Health

Parasitic diseases, diarrhea in infants and children, dehydration, respiratory conditions, and severe dental caries are common health problems in rural Honduras. Daily consumption of contaminated water is the main cause of these endemic parasitic diseases. As of 1995, only fifty-three percent of rural people have access to pure drinking water. AIDS is becoming a critical problem. Honduras has the highest rate of HIV infection and AIDS cases in Central America; 60 percent of Central America’s HIV positive population lives in this country. Health education is greatly needed in rural Honduras. LACA has completed and continues to promote many different health projects in the rural communities.

Education

In Honduras most children do not attend school past the sixth grade. This is the level mandated by the government, though it is not enforced as many parents cannot afford to buy the notebooks, pencils, uniforms, and other supplies required by every student to attend school. Less than 20% of the students who attend school through the sixth grade, continue their education. Not all villages and towns have a “middle” school, so students who wish to continue their education have to move, leave their families behind, and pay rent and board costs which can add up to $500-$600 a year, which is equal to the annual income of most families in Honduras. Not even 1% of those students go on to University. Poverty makes getting an education prohibitive for the majority of children living in rural Honduras.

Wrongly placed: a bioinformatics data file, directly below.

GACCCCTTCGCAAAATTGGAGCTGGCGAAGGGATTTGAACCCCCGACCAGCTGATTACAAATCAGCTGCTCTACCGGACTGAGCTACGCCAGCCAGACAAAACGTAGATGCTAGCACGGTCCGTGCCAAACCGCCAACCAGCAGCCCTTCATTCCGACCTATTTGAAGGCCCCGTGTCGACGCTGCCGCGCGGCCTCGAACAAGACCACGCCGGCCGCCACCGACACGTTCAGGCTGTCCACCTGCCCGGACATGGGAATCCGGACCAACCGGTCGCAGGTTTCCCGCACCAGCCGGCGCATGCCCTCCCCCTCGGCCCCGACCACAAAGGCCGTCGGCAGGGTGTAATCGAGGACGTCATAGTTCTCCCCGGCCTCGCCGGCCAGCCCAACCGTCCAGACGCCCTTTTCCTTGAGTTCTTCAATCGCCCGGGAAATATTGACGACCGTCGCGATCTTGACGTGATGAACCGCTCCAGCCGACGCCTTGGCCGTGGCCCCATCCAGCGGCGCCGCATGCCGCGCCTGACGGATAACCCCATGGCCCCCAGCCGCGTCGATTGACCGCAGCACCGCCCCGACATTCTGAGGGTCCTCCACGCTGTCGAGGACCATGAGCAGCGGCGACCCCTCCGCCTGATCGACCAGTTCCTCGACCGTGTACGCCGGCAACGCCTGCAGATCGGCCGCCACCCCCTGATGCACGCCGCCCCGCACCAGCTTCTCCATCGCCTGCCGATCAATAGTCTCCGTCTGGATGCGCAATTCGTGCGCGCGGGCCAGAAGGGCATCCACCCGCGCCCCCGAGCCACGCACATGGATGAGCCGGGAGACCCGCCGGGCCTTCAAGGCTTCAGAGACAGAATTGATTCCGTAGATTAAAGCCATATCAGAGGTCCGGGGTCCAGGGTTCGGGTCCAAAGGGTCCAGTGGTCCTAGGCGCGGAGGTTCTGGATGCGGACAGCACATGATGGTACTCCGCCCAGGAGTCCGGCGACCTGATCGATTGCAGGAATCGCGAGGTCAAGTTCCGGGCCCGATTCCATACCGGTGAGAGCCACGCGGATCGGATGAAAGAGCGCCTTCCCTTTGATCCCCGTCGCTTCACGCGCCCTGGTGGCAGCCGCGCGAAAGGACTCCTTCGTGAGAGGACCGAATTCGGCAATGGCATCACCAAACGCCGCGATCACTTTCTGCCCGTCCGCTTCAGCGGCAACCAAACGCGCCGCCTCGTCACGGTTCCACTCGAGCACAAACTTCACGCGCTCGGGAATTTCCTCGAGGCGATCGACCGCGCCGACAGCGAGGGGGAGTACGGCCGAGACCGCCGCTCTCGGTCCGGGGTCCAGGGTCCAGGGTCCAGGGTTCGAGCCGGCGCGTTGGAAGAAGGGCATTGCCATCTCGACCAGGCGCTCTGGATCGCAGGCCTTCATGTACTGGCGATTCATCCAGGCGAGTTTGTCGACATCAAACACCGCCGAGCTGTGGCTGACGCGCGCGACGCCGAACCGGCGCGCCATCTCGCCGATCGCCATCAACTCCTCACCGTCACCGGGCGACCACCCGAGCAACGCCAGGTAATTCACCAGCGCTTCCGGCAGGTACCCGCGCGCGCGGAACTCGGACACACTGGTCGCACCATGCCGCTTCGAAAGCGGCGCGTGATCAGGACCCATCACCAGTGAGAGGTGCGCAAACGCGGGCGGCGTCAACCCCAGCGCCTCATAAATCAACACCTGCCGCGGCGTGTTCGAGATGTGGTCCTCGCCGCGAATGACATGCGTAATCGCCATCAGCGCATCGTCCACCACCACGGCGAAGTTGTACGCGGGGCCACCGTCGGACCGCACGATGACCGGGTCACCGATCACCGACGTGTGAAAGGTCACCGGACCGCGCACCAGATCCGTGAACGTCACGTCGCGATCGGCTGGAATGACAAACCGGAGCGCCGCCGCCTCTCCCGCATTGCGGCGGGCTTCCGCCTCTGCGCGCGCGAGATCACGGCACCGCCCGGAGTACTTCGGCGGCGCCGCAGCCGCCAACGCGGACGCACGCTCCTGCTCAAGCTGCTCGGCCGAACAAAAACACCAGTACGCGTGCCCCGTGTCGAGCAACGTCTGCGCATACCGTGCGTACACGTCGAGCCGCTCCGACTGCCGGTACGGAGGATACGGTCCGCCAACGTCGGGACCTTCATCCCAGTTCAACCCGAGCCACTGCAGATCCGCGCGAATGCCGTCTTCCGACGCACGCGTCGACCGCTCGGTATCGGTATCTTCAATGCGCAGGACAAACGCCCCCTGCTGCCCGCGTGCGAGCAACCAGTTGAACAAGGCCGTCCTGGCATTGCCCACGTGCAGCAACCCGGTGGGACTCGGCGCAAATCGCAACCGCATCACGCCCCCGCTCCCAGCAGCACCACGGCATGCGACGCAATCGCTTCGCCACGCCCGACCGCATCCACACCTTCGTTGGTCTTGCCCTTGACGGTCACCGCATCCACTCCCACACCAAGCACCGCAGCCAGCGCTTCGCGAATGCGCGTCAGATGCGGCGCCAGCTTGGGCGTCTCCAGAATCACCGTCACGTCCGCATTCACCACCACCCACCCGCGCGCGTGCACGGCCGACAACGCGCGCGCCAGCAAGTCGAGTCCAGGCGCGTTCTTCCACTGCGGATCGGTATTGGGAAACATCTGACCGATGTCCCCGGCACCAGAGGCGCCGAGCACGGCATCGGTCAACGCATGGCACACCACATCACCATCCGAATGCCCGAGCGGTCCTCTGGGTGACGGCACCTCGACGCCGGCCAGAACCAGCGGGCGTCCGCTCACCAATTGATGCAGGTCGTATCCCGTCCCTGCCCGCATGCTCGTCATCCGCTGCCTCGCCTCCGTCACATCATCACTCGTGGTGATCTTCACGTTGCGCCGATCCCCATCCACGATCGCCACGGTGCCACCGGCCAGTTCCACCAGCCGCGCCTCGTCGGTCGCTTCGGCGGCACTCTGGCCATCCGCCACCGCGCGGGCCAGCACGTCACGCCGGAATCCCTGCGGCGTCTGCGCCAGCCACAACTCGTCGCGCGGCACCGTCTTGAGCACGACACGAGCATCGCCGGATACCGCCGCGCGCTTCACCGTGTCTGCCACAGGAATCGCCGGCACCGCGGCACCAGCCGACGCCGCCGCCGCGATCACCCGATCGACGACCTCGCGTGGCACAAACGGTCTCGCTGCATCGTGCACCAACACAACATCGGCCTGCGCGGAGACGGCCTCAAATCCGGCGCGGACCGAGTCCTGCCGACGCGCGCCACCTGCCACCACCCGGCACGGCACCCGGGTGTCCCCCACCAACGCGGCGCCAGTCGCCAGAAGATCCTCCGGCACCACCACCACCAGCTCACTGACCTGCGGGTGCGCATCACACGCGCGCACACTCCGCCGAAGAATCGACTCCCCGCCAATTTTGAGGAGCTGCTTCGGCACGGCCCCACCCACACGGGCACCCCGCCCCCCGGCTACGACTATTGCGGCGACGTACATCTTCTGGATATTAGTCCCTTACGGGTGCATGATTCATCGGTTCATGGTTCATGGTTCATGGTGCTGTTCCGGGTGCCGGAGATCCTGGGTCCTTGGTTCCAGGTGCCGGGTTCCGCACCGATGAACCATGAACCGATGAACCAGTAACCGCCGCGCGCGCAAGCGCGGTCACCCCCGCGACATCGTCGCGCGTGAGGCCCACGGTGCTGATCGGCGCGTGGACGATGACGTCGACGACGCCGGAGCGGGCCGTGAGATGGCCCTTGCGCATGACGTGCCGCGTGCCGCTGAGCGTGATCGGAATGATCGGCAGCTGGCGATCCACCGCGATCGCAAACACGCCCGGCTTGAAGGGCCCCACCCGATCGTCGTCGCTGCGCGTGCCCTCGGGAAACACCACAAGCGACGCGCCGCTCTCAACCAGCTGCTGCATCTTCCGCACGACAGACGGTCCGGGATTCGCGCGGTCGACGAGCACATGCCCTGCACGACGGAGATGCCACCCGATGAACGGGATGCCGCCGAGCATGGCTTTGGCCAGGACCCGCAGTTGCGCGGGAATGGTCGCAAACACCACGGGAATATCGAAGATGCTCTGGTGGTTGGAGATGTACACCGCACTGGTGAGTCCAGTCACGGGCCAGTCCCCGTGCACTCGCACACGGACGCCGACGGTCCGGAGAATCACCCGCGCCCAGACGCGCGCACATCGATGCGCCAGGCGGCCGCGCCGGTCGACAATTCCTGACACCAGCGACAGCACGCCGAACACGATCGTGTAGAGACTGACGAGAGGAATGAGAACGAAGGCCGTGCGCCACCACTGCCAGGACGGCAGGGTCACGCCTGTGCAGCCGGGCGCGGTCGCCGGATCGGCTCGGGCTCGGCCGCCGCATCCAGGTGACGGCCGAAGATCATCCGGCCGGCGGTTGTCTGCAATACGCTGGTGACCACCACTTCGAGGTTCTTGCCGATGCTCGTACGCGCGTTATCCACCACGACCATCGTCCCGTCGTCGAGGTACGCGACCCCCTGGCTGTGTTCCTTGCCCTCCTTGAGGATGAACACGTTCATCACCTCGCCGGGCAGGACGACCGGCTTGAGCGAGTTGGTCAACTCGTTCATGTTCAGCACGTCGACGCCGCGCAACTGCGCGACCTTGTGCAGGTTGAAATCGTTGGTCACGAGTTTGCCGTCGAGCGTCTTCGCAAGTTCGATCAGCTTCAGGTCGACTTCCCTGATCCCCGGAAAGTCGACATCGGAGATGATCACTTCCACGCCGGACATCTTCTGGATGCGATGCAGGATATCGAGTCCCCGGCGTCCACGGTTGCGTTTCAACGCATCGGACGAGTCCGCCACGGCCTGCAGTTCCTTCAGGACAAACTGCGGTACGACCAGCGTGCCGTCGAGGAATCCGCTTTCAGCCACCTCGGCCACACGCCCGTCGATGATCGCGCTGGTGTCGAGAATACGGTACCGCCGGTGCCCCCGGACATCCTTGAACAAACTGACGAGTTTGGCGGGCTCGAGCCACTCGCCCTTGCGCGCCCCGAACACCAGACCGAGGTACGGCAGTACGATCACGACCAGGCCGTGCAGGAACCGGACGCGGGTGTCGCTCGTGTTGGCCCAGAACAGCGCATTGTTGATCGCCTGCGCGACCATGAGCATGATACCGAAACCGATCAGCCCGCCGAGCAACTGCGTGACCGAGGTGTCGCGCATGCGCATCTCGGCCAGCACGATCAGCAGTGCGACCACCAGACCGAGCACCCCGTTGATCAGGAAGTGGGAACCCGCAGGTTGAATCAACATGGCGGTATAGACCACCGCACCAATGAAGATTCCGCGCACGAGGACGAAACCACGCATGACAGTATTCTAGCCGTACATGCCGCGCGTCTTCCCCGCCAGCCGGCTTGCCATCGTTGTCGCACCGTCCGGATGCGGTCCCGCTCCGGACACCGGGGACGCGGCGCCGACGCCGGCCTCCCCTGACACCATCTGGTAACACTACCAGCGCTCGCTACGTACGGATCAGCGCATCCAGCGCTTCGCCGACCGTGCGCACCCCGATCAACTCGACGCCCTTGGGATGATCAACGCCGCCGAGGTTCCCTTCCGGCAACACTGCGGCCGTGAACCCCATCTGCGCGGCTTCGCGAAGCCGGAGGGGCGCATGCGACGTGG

Economy